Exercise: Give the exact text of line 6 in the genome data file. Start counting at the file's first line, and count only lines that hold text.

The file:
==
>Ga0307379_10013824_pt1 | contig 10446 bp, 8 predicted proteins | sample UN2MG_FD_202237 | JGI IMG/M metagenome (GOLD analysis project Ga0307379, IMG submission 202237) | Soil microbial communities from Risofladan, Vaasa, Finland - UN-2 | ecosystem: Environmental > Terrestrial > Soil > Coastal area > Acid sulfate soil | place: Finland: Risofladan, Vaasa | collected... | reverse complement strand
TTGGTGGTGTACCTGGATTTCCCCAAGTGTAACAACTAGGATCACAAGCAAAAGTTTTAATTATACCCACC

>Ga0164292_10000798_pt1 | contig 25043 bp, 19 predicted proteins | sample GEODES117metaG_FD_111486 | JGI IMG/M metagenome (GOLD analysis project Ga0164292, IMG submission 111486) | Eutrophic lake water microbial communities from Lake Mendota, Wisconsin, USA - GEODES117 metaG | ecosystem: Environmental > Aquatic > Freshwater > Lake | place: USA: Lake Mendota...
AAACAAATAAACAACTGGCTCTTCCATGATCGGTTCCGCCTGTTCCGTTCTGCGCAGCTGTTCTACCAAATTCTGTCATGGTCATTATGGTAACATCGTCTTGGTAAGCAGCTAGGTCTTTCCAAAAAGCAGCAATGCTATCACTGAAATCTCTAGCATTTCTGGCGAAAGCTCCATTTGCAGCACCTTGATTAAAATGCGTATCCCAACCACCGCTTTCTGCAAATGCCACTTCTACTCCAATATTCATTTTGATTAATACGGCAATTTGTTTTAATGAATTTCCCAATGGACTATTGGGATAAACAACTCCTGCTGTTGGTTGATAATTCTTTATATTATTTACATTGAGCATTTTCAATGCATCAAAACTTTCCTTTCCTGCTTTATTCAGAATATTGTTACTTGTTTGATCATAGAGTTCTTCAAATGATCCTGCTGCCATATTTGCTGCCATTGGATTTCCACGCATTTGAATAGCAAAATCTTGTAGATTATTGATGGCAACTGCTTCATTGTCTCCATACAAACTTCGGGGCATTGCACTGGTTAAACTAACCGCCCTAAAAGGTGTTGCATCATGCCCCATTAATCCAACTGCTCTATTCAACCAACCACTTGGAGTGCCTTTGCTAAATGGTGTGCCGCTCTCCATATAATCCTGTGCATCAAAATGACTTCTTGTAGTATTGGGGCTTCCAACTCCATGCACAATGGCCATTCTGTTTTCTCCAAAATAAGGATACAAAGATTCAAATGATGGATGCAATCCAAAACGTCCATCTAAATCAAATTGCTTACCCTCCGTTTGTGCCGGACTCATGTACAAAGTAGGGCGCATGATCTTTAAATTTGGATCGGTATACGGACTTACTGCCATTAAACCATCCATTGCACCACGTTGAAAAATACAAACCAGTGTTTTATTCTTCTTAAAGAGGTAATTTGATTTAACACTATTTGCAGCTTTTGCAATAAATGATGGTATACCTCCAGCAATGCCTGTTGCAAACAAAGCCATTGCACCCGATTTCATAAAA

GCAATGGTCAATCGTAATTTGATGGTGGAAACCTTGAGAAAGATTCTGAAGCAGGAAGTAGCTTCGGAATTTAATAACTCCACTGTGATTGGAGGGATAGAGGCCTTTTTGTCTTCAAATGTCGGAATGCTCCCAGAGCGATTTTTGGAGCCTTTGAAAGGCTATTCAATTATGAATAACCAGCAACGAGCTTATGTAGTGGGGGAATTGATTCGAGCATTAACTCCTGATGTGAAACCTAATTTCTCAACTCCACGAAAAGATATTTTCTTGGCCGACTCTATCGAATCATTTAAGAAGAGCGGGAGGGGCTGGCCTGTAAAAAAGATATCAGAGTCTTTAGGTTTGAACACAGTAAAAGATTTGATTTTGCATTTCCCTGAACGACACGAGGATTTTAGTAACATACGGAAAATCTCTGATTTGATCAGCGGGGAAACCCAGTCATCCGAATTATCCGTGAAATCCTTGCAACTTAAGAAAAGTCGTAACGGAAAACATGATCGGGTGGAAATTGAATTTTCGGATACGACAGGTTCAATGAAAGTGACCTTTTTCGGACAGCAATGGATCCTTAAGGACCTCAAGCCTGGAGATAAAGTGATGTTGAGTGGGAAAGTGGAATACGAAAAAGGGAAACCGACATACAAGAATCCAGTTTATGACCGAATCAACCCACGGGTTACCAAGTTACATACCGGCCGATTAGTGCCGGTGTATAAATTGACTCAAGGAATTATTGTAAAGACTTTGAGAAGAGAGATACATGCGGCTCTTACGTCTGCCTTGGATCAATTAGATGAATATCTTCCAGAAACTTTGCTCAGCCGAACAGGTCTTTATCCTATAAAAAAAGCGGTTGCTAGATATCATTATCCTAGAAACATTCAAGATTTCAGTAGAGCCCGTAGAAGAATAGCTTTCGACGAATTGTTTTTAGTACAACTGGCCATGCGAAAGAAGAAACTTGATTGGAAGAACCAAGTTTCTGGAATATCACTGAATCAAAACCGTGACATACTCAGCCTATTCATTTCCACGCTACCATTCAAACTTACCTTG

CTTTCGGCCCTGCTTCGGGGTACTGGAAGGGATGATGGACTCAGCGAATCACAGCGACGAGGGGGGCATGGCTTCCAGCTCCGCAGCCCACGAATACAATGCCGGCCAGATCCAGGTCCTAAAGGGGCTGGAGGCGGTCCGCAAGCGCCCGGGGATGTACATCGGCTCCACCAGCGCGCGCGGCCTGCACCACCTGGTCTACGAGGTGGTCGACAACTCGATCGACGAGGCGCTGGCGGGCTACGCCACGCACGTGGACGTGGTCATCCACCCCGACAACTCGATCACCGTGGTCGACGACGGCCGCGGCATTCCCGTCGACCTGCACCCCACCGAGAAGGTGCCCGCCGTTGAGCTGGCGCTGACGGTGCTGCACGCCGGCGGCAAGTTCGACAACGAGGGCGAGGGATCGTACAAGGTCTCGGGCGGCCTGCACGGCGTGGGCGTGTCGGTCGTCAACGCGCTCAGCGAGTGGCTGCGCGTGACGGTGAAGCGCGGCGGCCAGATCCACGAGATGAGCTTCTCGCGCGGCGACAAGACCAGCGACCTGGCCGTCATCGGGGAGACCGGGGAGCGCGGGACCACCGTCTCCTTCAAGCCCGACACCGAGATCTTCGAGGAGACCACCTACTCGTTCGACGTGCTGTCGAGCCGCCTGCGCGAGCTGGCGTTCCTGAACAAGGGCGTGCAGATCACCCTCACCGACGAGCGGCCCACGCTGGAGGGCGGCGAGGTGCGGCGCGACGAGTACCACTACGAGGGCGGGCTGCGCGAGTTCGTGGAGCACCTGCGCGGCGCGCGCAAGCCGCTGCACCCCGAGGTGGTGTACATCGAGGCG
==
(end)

CTTTCGGCCCTGCTTCGGGGTACTGGAAGGGATGATGGACTCAGCGAATCACAGCGACGAGGGGGGCATGGCTTCCAGCTCCGCAGCCCACGAATACAATGCCGGCCAGATCCAGGTCCTAAAGGGGCTGGAGGCGGTCCGCAAGCGCCCGGGGATGTACATCGGCTCCACCAGCGCGCGCGGCCTGCACCACCTGGTCTACGAGGTGGTCGACAACTCGATCGACGAGGCGCTGGCGGGCTACGCCACGCACGTGGACGTGGTCATCCACCCCGACAACTCGATCACCGTGGTCGACGACGGCCGCGGCATTCCCGTCGACCTGCACCCCACCGAGAAGGTGCCCGCCGTTGAGCTGGCGCTGACGGTGCTGCACGCCGGCGGCAAGTTCGACAACGAGGGCGAGGGATCGTACAAGGTCTCGGGCGGCCTGCACGGCGTGGGCGTGTCGGTCGTCAACGCGCTCAGCGAGTGGCTGCGCGTGACGGTGAAGCGCGGCGGCCAGATCCACGAGATGAGCTTCTCGCGCGGCGACAAGACCAGCGACCTGGCCGTCATCGGGGAGACCGGGGAGCGCGGGACCACCGTCTCCTTCAAGCCCGACACCGAGATCTTCGAGGAGACCACCTACTCGTTCGACGTGCTGTCGAGCCGCCTGCGCGAGCTGGCGTTCCTGAACAAGGGCGTGCAGATCACCCTCACCGACGAGCGGCCCACGCTGGAGGGCGGCGAGGTGCGGCGCGACGAGTACCACTACGAGGGCGGGCTGCGCGAGTTCGTGGAGCACCTGCGCGGCGCGCGCAAGCCGCTGCACCCCGAGGTGGTGTACATCGAGGCG